It’s the little things we take for granted here on Earth; things like being able to lie down on a bed and not have it float away, or wake up without suffocating on our own exhaled carbon dioxide. While interning at the Museum, I’ve spent time researching several of those things we take for granted but astronauts in space cannot. I’ve explored the effects of microgravity on the human body, and the various technologies we’ve developed to keep astronauts healthy.
What began as an interest in the intersection of biology and space, ended with a plethora of interesting facts not only about the science behind sleep and space, but also personal accounts from astronauts about how it feels, routines they follow, experiments completed, and some of the discoveries made. Here is a compilation of six of my favorite findings.
1. Astronauts feel like their limbs disappear.
One Apollo astronaut recalled that when he would begin to fall asleep in space, the microgravity prevented him from feeling the weight of his limbs, thus tricking his brain into thinking they had disappeared. When he "consciously commanded an arm or leg to move, it instantly reappeared -- only to disappear again when [he] relaxed."
2. Science says you should nap longer.
Sleeping in space can be pretty difficult for astronauts. Because of this, NASA has conducted numerous sleep studies attempting to find ways to counteract the sleep deficit of their astronauts. One such way is with naps. Researchers determined that the longer the nap, the more beneficial to cognitive function.
3. Alarm clocks in space are better than yours.
Starting with Gemini VI-A and progressing through the Shuttle era, astronauts received wake up calls from Mission Control in the form of popular music. Wake up calls included anything from Louis Armstrong's Hey Look Me Over on Gemini VII to Tom Petty's Free Fallin’ on STS-101.
4. Cosmic rays let astronauts fall asleep to fireworks every night.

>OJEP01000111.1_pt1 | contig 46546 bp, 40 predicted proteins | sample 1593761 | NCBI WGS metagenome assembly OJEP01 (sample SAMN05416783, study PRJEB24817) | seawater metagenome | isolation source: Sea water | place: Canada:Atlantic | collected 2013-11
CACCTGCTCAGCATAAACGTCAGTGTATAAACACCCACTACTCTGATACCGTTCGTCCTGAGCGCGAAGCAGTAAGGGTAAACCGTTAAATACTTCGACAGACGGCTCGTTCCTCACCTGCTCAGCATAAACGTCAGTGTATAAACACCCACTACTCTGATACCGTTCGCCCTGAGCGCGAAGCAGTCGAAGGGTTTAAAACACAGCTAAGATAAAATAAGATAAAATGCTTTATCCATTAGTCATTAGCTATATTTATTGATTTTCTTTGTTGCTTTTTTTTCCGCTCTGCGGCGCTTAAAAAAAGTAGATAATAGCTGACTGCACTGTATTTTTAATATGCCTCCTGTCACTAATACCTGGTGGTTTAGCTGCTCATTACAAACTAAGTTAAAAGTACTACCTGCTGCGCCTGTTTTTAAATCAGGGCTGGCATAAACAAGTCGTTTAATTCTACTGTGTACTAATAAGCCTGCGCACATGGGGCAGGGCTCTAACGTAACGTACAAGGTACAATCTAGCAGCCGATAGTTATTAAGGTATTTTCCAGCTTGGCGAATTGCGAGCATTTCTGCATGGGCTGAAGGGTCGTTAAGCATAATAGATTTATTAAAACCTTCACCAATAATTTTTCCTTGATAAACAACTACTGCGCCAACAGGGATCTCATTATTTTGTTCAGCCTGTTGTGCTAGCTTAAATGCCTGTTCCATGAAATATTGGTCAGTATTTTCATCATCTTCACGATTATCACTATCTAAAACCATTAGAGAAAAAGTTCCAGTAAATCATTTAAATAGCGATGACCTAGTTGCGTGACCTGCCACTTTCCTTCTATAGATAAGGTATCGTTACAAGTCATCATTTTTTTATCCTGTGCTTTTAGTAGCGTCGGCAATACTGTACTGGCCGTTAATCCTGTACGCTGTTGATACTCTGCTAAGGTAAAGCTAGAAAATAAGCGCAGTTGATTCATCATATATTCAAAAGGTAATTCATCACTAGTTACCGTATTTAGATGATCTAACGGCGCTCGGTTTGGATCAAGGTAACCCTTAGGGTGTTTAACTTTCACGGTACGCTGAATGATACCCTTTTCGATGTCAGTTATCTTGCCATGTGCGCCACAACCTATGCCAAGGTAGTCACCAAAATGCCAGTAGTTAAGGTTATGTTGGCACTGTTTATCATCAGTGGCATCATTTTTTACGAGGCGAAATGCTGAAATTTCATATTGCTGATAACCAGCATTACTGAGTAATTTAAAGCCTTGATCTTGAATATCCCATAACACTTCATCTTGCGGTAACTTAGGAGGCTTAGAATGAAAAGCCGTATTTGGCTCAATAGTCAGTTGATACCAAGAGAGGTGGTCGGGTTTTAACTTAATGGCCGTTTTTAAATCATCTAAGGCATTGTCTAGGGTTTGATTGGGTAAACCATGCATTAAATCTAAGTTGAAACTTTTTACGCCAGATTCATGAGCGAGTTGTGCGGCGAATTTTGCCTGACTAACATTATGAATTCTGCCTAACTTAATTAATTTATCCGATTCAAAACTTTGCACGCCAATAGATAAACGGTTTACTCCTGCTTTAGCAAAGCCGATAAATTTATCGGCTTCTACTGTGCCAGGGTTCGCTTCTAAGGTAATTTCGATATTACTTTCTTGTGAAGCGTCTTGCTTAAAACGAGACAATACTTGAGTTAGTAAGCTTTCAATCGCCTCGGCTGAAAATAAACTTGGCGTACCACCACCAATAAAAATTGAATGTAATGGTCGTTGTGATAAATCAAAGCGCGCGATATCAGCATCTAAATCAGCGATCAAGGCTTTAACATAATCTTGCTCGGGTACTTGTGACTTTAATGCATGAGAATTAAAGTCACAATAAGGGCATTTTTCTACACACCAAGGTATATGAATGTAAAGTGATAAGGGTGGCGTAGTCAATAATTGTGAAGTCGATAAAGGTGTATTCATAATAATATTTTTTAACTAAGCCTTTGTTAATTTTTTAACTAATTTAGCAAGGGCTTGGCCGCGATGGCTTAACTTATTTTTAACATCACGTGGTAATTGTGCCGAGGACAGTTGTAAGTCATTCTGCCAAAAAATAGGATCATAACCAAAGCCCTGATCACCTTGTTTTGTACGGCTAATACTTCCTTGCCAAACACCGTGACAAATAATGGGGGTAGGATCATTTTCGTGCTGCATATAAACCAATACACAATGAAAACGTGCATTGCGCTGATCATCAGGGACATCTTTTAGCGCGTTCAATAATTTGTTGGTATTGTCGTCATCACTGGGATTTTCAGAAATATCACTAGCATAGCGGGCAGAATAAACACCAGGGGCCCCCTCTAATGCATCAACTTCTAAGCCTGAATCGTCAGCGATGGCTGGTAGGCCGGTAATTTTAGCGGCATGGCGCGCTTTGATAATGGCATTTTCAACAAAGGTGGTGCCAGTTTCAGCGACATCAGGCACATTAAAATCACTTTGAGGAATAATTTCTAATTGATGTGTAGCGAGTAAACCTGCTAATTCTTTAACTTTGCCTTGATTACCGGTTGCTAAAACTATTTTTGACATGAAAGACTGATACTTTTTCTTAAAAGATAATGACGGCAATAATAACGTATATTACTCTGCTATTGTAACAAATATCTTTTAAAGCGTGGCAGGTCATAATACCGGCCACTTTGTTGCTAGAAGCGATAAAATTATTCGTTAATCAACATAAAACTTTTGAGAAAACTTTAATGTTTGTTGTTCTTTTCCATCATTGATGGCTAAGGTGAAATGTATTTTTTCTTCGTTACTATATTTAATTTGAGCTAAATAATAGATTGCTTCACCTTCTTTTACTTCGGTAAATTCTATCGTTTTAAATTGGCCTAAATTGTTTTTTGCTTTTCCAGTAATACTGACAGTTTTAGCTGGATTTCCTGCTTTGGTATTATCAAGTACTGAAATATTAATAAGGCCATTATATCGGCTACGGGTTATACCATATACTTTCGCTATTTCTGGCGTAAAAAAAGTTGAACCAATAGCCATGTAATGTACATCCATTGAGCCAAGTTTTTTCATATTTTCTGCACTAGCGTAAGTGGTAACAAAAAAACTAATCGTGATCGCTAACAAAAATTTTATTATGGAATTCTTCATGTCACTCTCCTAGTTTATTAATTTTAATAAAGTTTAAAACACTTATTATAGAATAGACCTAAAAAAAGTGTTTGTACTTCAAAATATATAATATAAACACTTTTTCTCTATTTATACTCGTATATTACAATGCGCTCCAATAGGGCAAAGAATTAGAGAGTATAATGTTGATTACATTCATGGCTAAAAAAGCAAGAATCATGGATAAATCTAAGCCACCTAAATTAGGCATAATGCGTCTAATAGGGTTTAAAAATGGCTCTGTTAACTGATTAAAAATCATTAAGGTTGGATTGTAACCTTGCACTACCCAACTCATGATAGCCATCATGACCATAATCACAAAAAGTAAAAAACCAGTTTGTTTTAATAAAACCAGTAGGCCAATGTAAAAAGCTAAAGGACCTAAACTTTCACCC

Without the protection of Earth's atmosphere, astronauts are exposed to high amounts of cosmic radiation. Sometimes, this results in bright flashes of light when astronauts shut their eyes. Such phenomenon can make sleeping extremely difficult. One astronaut described the experience as trying to fall asleep to fireworks inside your head.
5. You can thank NASA for that white noise app you use.
Seth Horowitz, a neuroscientist who researched various aspects of sleep in space, discovered that astronauts often suffer from Sopite Syndrome, a form of motion sickness that results in drowsiness. Using his findings, Horowitz and his colleagues developed the smartphone app Sleep Genius, so everyone can utilize low frequency vibrations to induce Sopite Syndrome and thus sleepiness.
6. In space, sleeping may literally take your breath away.
On Earth, the hot air you breathe out moves upward and is replaced by fresh air. But in space, up or down doesn’t really exist. If astronauts don't sleep in areas with good air circulation, as they breathe out, the carbon dioxide from their breath doesn't move away. Astronaut Danny Olivas describes this phenomenon from his perspective, describing how the buildup of a carbon dioxide bubble can cause a headache, or even suffocation.
Curious to know more about life in space? We’ve got a tour for that. Download our free app GO FLIGHT to get access to our newest tour “Biology of Space Flight.” While the tour starts in our Moving Beyond Earth gallery, the information can be enjoyed anywhere.